Dr. TonyNSA

Low back pain is so common, it’s considered a ‘normal’ experience and is often associated with aging and physical activity. Most of us will experience low back pain at one point in our lives and many of us will suffer from chronic bouts. Low back pain can be uncomplicated, meaning that there are no other associated symptoms. It can be dull, sharp, stabbing; it can occur while in certain positions or during movement. Low back pain can be experienced with a number of other secondary conditions like shooting pain into the front or back of the legs, up into the midback and shoulders and it can also show up with numbness and tingling and in emergency situations, it can be accompanied by a loss of control over bowel and bladder functions.

Generally, low back pain is caused by an alteration (distortion) of tissues either in a joint, in a muscle, compression or stretching of a nerve or the disc. Other less common causes are visceral feedback from organs such as the colon, intestine, kidneys, prostate, ovaries and uterus.

In looking at different causes of low back pain, it’s important to note that low back pain itself is a secondary condition and the distortion of the tissues is Neuro-Structural in nature. In assessing the nature of the distortion in the tissues, one needs to assess not just what’s happening at the site of concern. It’s also important to look at what’s happening in the whole structure. Is the low back hurting because it’s been carrying too heavy of a load for too long? Is it related to posture in that there is anterior head syndrome and the neck is pulling on the low back? Is it because the hips are too tight and the low back is compensating? Is it due to poor digestion? Is it all of the above?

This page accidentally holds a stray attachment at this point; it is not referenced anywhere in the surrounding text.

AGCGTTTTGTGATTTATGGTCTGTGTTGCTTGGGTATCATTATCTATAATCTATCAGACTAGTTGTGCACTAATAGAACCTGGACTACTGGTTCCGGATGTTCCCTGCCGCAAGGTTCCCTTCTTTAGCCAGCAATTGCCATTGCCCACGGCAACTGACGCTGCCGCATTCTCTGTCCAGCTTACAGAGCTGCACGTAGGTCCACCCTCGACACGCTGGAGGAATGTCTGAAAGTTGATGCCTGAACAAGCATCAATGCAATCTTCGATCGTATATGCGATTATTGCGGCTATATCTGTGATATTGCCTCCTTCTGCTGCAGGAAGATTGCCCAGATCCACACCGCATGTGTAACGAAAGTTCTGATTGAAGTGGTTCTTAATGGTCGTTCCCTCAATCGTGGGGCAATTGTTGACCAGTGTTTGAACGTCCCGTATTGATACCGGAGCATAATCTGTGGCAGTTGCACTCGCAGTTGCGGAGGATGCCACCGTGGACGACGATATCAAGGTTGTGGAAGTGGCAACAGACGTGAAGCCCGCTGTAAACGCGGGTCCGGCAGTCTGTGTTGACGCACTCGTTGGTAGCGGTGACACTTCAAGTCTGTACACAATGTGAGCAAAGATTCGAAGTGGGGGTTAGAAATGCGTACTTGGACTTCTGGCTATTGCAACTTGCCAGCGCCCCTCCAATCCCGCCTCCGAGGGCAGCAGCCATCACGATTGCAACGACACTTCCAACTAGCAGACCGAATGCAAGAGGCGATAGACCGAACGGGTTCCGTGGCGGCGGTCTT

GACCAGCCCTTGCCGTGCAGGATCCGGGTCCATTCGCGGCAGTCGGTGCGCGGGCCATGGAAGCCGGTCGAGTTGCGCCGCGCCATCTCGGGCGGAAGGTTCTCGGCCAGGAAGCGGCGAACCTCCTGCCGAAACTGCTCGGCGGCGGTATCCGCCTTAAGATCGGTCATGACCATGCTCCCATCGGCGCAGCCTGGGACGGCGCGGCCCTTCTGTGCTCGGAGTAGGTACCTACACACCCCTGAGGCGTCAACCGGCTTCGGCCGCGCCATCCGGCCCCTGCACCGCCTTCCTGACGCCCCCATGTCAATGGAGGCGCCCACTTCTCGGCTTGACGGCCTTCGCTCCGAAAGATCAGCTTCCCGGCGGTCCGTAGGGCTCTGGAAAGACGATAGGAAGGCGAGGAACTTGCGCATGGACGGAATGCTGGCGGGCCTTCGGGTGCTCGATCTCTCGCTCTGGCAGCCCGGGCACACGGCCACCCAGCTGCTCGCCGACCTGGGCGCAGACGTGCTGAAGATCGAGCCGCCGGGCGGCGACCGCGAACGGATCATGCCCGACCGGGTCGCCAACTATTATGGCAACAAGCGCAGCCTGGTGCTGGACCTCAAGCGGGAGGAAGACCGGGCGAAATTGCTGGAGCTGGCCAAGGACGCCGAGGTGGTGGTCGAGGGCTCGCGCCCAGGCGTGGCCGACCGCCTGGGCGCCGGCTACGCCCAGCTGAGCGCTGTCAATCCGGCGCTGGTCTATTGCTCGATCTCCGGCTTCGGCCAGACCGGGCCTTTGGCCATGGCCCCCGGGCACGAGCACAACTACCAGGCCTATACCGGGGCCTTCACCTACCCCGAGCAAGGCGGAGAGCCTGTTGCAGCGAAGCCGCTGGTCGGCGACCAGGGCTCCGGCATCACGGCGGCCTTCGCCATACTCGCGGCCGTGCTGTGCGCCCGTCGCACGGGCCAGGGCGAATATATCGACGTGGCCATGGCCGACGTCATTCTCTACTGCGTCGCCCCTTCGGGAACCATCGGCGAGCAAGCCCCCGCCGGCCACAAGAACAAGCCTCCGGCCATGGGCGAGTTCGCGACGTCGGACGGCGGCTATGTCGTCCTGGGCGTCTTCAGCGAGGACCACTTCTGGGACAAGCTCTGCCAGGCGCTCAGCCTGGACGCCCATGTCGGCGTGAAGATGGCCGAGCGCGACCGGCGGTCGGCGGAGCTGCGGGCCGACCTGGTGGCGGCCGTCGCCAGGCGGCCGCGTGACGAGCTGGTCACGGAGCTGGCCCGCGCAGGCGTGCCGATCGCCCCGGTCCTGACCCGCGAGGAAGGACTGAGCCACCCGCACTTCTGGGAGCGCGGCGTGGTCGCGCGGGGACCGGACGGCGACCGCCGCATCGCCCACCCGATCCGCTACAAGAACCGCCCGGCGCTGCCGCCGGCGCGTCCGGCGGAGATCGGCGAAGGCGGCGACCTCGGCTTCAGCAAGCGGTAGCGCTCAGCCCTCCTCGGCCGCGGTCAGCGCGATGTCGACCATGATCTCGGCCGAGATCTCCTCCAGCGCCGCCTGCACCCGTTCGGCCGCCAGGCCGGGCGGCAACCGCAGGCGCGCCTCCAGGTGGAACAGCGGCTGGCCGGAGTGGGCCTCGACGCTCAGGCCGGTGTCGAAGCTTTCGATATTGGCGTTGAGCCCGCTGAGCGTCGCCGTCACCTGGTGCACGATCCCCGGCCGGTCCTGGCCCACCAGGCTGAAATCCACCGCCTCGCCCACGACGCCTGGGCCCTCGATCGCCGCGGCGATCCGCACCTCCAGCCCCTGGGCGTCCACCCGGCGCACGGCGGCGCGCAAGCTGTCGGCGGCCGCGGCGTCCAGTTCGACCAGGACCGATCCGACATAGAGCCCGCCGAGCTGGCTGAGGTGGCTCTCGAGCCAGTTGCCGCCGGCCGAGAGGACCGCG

Most common approaches in dealing with low back pain look at what’s happening in the area of concern. This is the difference with the Neuro-Structural approach: We look at what’s happening in the area of concern and we look at what is contributing to this from different areas of the body. The Neuro-Structural approach takes it a step or two further as well. After helping the low back heal, we look at what habits in the person’s life are contributing to this. It could be postural, and often, quite often, it’s related to patterns of thinking. Assessing how the mind/body connection is playing into the symptoms and the body’s ability or inability to heal, is a strength of the Neuro-Structural approach. It’s kind of like the Mike Holmes approach to home construction and renovation. Do it once and do it right. That way you avoid problems down the road and you have peace of mind.